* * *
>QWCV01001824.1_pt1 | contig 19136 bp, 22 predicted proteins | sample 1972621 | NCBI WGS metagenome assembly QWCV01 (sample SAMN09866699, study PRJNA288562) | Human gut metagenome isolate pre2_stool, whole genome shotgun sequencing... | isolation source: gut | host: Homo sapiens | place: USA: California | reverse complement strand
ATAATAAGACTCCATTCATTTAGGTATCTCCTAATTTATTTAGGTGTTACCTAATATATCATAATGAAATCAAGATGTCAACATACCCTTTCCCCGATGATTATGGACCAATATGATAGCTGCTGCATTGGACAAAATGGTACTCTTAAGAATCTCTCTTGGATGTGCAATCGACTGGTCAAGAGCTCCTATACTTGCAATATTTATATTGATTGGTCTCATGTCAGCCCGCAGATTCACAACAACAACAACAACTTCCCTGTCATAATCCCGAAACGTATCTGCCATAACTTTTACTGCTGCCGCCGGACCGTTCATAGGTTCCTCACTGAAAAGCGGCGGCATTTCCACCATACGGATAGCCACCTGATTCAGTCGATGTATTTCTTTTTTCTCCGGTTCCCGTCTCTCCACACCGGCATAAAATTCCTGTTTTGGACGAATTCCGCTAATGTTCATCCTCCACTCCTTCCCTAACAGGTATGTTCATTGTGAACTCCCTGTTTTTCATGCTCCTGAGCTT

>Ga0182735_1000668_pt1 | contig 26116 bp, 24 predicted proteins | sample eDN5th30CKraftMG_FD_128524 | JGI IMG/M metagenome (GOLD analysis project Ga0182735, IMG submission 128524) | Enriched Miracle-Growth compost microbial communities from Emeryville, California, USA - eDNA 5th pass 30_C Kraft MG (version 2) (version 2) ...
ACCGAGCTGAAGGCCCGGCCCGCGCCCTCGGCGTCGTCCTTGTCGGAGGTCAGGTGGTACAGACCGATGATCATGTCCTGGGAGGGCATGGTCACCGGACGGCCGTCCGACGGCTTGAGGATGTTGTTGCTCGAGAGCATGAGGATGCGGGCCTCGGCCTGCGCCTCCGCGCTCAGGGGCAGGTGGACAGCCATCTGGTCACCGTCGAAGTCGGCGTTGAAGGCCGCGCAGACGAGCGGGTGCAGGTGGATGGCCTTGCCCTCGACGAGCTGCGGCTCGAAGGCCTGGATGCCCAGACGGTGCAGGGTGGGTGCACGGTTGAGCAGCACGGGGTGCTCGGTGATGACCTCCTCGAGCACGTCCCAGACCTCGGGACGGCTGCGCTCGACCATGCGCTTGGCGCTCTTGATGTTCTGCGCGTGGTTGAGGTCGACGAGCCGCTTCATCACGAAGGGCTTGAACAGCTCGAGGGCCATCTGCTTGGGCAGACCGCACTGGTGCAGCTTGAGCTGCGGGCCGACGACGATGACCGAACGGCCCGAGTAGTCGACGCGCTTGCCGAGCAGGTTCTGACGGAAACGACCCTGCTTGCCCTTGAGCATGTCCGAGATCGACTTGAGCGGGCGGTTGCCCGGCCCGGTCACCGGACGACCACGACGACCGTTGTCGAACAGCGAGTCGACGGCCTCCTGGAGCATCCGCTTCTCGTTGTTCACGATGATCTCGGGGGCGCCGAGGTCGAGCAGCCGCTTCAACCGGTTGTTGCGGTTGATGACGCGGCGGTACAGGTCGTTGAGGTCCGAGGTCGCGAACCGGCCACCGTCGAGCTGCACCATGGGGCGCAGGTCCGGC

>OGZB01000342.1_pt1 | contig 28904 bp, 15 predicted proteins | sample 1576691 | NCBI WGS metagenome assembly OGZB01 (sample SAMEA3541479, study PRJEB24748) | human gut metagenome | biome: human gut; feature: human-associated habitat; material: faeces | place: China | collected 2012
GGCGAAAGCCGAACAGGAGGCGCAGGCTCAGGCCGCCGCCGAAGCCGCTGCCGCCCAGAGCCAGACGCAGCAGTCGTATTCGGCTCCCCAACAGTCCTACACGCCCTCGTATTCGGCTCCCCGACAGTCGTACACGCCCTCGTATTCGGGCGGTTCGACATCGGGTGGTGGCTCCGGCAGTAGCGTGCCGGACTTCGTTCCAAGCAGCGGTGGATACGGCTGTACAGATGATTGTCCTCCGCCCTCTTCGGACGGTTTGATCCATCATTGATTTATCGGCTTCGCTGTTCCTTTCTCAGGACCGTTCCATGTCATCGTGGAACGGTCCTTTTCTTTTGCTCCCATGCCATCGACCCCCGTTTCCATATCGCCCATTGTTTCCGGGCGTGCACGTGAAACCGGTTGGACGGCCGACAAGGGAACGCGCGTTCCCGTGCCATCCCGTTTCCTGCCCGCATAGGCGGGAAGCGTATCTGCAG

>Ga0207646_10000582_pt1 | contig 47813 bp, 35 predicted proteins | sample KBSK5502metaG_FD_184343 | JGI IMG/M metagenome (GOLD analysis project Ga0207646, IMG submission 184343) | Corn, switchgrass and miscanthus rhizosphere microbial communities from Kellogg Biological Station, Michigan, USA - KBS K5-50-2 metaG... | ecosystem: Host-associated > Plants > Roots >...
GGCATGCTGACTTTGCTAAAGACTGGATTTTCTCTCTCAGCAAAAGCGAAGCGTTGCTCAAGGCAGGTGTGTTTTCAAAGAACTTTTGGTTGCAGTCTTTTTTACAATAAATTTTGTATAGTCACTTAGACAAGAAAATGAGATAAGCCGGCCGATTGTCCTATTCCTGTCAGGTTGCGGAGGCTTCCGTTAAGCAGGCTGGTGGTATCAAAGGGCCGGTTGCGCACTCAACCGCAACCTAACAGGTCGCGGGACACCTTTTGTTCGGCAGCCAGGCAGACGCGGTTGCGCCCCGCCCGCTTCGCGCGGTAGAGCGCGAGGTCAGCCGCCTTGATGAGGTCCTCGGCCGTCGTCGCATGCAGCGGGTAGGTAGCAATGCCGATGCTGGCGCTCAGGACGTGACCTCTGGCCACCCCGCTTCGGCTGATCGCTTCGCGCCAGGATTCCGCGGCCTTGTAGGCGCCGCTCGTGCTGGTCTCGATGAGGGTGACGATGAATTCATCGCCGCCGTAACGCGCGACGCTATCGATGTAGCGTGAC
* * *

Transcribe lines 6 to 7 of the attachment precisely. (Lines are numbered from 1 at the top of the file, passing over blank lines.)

GGCGAAAGCCGAACAGGAGGCGCAGGCTCAGGCCGCCGCCGAAGCCGCTGCCGCCCAGAGCCAGACGCAGCAGTCGTATTCGGCTCCCCAACAGTCCTACACGCCCTCGTATTCGGCTCCCCGACAGTCGTACACGCCCTCGTATTCGGGCGGTTCGACATCGGGTGGTGGCTCCGGCAGTAGCGTGCCGGACTTCGTTCCAAGCAGCGGTGGATACGGCTGTACAGATGATTGTCCTCCGCCCTCTTCGGACGGTTTGATCCATCATTGATTTATCGGCTTCGCTGTTCCTTTCTCAGGACCGTTCCATGTCATCGTGGAACGGTCCTTTTCTTTTGCTCCCATGCCATCGACCCCCGTTTCCATATCGCCCATTGTTTCCGGGCGTGCACGTGAAACCGGTTGGACGGCCGACAAGGGAACGCGCGTTCCCGTGCCATCCCGTTTCCTGCCCGCATAGGCGGGAAGCGTATCTGCAG

>Ga0207646_10000582_pt1 | contig 47813 bp, 35 predicted proteins | sample KBSK5502metaG_FD_184343 | JGI IMG/M metagenome (GOLD analysis project Ga0207646, IMG submission 184343) | Corn, switchgrass and miscanthus rhizosphere microbial communities from Kellogg Biological Station, Michigan, USA - KBS K5-50-2 metaG... | ecosystem: Host-associated > Plants > Roots >...